10 tips for maintaining your dental health in the later stages of your life

Many older people have worries about their dental health and preserving their smile – indeed, many may already have dentures, bridges and implants, and want to know the best advice for maintaining and improving their oral hygiene for many more years to come.

We therefore decided to compile 10 tips that you will probably find useful for keeping your own teeth and mouth in tip-top condition.

1. Drink water – lots of it

Older adults, in particular, can look after their teeth more effectively by making tap water their predominant everyday choice of drink, particularly given that it tends to have the fluoride that bottled water doesn’t. Fluoride, of course, is known to help prevent tooth decay.

2. Use a soft toothbrush along the gum line

It’s the most obvious advice of all, but yes, you definitely need to brush your teeth twice a day to maintain optimum dental health in your twilight years. But make sure you use the right equipment and technique, choosing a soft or electric toothbrush and brushing all tooth and gum surfaces.

3. Visit the dentist regularly

Even if you think you have a healthy mouth and dental routine, it’s still vital to go to the dentist, who can give you a proper oral health check and point out those things – like bleeding gums or any lumps or sores – that you may have missed, in addition to providing advice on how to address them.

4. Clean your dentures – but not with toothpaste

If you have dentures, remember to clean them after meals to remove food and plaque, using a mild soap to brush them on both the inside and outside. They should then be stored in a glass of cold water overnight. Remember, too, to brush your gums and tongue twice a day with a soft toothbrush.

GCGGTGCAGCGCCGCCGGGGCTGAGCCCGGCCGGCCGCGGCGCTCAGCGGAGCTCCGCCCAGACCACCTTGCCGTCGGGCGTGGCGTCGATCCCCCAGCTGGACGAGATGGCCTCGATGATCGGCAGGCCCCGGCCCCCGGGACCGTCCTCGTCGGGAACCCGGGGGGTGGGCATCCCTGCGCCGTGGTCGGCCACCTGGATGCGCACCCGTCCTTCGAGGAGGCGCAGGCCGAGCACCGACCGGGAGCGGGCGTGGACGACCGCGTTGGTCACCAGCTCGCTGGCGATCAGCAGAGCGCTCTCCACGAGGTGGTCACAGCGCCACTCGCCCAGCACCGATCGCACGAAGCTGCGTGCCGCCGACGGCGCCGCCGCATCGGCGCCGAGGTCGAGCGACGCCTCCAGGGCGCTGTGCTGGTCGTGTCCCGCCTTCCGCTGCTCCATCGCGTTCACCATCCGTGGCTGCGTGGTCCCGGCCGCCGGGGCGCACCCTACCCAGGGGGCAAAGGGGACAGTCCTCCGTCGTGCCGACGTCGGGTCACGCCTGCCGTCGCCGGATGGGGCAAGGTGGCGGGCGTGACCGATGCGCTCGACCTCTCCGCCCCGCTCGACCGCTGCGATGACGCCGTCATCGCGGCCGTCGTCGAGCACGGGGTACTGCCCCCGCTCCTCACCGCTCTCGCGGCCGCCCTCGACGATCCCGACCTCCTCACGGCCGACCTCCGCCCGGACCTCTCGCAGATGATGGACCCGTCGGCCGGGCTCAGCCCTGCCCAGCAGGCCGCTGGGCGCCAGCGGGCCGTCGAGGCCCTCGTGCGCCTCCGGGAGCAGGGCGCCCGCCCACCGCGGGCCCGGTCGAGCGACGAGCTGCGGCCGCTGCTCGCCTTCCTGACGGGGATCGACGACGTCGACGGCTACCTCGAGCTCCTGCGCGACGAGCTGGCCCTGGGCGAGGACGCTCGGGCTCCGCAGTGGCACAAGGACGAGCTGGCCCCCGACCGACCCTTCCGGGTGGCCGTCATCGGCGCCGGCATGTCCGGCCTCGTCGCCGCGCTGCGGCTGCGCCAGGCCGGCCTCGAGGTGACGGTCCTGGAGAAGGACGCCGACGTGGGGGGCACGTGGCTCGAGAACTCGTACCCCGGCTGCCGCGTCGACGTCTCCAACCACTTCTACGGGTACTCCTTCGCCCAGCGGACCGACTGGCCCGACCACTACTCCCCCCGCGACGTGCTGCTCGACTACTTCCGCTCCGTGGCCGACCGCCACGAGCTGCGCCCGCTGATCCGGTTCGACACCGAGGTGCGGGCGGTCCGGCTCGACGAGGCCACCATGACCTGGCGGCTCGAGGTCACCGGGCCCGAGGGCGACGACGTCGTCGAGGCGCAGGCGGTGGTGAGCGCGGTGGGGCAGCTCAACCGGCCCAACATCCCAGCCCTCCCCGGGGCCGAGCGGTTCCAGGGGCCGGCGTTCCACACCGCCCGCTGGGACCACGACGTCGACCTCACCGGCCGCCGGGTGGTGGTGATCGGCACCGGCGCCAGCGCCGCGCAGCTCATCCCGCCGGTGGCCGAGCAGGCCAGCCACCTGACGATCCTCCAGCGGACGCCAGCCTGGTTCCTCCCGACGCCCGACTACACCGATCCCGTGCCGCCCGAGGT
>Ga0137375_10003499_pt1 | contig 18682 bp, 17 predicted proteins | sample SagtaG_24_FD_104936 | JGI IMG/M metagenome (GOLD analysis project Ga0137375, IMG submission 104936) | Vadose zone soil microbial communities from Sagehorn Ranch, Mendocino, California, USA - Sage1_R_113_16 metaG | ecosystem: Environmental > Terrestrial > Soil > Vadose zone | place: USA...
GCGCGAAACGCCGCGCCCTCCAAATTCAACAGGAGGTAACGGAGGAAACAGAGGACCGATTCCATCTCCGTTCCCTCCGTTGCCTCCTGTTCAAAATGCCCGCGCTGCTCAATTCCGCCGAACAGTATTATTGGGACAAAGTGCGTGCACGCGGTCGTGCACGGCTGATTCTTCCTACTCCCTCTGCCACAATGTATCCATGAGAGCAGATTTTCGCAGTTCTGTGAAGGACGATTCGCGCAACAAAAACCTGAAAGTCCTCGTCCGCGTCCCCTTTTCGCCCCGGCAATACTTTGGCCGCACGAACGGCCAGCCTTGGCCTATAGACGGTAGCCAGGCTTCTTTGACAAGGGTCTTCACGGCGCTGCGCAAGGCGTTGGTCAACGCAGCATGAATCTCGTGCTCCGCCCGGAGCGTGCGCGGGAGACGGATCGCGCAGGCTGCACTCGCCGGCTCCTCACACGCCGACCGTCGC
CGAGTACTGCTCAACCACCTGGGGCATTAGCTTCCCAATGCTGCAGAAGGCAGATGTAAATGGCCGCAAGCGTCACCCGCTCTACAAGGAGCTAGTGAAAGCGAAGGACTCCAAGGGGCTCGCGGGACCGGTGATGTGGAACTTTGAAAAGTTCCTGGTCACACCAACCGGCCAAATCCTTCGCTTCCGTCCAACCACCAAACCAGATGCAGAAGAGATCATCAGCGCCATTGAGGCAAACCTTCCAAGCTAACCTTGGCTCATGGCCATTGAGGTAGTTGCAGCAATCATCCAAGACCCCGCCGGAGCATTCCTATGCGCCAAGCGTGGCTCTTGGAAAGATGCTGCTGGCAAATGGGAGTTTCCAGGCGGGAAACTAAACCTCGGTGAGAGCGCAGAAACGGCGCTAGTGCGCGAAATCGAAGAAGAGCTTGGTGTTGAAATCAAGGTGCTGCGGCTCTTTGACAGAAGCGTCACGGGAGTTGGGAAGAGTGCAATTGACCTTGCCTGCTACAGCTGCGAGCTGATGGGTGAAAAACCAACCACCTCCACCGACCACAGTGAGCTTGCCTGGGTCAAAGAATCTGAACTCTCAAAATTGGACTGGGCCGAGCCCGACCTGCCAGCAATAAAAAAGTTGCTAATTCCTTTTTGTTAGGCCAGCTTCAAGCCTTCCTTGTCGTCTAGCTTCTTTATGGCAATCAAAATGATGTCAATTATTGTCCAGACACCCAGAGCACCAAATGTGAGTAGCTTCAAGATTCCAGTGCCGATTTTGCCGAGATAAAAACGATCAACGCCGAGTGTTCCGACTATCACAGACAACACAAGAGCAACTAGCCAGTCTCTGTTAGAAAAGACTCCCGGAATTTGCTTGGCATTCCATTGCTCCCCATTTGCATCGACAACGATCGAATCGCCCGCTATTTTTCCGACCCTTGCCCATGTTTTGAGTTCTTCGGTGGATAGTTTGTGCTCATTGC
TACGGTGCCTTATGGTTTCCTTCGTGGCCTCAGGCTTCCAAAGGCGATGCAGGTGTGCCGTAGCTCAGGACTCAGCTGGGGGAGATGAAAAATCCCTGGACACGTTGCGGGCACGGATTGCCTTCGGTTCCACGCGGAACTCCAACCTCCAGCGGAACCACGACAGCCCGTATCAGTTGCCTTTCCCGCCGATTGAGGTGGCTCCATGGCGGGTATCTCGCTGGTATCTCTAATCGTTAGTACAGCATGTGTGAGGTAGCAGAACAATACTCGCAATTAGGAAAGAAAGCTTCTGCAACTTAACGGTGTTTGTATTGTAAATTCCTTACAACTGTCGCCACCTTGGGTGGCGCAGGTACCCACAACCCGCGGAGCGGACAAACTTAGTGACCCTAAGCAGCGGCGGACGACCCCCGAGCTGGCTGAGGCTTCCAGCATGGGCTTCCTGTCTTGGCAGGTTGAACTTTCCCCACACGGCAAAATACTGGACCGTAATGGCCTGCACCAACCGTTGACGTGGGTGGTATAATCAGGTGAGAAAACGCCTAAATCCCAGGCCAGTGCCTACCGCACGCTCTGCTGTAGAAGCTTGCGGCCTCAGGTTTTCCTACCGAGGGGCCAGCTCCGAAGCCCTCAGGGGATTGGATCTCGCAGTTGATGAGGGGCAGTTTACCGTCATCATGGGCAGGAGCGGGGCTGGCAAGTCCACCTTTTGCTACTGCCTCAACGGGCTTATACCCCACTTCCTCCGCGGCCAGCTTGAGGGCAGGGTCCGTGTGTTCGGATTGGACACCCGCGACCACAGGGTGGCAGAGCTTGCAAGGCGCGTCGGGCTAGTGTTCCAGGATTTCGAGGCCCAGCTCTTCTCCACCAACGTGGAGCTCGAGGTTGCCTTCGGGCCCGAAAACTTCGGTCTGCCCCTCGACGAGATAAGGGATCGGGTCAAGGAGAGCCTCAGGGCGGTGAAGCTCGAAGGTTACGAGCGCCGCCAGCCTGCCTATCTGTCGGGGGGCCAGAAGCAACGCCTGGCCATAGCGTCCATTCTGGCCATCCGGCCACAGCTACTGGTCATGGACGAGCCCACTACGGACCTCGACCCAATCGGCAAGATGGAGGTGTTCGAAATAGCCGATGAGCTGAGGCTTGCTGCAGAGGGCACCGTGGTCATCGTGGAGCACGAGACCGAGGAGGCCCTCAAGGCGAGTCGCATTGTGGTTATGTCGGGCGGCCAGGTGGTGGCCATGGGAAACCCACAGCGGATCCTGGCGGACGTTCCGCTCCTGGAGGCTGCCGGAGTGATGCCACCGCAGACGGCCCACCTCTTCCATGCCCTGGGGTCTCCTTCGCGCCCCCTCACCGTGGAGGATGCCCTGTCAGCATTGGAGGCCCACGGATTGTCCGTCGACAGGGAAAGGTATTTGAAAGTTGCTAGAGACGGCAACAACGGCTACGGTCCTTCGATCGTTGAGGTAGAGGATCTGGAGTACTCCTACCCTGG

5. Consider using fluoride mouthwashes

Some older people find it useful to incorporate a fluoride mouthwash into their oral hygiene routine, although it’s a good idea to ask your dentist first about its suitability for you. Oral-B has a useful guide to the differences between fluoride mouthwashes and non-fluoride mouthwashes.

6. Limit sugary foods and drinks

Whatever your age, sugar has much the same damaging effect on your teeth. Try to avoid sugary food between meals in particular, as this is when they can cause the maximum amount of decay. Try to avoid adding sugar to your tea or other beverages, either.

7. Eat nutritious foods

Eating a varied and balanced diet is one of the most effective defences against an old-age deterioration in your oral health. Try to embrace all of the food groups, from fruit, vegetables and cereals to fish, eggs and lean meat.

8. Put down the cigarette

It’s never too late to quit smoking, for both your dental and all-round health. Smoking is a common cause of both mouth cancer and gum disease, to say nothing of its wider health implications.

9. Check your medications

Certain medications – such as antihistamines and antidepressants – can cause an unusually dry mouth (also known as xerostomia) – a condition also linked to a heightened risk of tooth decay. If your medications aren’t sugar-free, you may ask if sugar-free versions are available. Even if there aren’t, you can still minimise your sugar contact by rinsing out your mouth with water after taking the medication.

10. Consider chewing sugar-free gum